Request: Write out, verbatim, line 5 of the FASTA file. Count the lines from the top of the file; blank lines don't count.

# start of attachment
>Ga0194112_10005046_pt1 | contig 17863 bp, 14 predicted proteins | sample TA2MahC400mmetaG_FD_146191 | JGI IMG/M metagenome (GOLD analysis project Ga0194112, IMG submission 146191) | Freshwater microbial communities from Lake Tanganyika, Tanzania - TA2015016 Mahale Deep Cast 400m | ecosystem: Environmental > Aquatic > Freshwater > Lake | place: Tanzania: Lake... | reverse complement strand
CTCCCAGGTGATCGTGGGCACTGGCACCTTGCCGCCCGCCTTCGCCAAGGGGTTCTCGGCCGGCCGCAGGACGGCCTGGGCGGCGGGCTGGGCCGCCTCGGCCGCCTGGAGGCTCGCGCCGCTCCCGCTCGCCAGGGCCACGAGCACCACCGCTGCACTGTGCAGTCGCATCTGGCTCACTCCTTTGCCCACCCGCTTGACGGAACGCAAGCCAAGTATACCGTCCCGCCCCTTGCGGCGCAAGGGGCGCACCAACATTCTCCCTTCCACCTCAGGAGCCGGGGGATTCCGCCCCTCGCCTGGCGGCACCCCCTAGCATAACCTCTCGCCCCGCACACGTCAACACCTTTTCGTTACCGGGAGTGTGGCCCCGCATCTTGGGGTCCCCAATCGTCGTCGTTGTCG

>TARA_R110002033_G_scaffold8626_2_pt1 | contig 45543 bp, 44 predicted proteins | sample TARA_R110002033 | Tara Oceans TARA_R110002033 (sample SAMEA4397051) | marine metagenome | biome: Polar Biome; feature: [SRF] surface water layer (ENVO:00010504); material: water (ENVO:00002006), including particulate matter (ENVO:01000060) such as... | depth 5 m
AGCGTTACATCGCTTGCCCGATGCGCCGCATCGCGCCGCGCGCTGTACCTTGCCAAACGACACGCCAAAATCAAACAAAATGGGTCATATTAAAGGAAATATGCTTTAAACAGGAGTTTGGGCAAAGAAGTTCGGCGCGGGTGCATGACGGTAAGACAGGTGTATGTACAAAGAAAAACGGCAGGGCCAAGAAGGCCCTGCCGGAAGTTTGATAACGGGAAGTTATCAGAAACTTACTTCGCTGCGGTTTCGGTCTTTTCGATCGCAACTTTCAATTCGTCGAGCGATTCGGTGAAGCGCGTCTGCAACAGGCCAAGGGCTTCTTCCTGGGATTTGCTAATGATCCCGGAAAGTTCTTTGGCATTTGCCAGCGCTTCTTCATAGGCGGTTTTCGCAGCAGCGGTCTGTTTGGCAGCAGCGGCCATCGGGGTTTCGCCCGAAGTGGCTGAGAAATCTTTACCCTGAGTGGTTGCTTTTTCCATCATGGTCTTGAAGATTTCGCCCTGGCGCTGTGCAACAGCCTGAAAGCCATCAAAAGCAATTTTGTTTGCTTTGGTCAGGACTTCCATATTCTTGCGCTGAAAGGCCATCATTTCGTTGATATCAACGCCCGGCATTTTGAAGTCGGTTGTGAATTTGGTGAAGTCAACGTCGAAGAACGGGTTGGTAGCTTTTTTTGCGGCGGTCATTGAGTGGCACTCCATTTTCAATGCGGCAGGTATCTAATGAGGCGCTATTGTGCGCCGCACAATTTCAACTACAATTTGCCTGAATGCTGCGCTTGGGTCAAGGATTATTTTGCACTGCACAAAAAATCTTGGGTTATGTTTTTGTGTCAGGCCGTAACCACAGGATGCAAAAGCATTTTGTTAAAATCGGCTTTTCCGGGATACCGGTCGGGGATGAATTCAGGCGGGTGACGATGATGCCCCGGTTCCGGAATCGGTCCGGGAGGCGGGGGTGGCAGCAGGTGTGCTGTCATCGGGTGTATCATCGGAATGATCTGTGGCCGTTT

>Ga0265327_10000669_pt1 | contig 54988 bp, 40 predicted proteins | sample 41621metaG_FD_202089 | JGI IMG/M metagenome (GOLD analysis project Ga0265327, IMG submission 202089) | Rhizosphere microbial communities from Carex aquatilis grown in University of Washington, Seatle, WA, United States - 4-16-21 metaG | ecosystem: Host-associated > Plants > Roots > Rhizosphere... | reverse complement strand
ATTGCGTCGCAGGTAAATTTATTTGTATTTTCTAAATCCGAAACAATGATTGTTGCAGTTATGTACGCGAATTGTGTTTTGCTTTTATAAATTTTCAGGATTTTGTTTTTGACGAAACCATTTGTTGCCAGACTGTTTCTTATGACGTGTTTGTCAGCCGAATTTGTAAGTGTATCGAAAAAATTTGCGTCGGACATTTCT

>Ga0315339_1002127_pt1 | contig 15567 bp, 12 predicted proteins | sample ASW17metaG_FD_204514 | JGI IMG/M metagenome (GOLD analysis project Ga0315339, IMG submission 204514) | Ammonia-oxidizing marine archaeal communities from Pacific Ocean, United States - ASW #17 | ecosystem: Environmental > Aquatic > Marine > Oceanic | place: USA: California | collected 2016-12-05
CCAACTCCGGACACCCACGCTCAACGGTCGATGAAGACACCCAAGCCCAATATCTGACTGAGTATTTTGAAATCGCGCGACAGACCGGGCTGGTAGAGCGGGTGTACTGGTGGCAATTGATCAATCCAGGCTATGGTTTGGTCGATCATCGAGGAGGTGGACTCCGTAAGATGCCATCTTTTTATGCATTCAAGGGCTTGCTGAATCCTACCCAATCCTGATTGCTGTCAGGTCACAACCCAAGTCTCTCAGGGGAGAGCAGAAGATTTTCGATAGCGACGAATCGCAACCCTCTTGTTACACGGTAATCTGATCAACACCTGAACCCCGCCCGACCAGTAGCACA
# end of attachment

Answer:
>Ga0265327_10000669_pt1 | contig 54988 bp, 40 predicted proteins | sample 41621metaG_FD_202089 | JGI IMG/M metagenome (GOLD analysis project Ga0265327, IMG submission 202089) | Rhizosphere microbial communities from Carex aquatilis grown in University of Washington, Seatle, WA, United States - 4-16-21 metaG | ecosystem: Host-associated > Plants > Roots > Rhizosphere... | reverse complement strand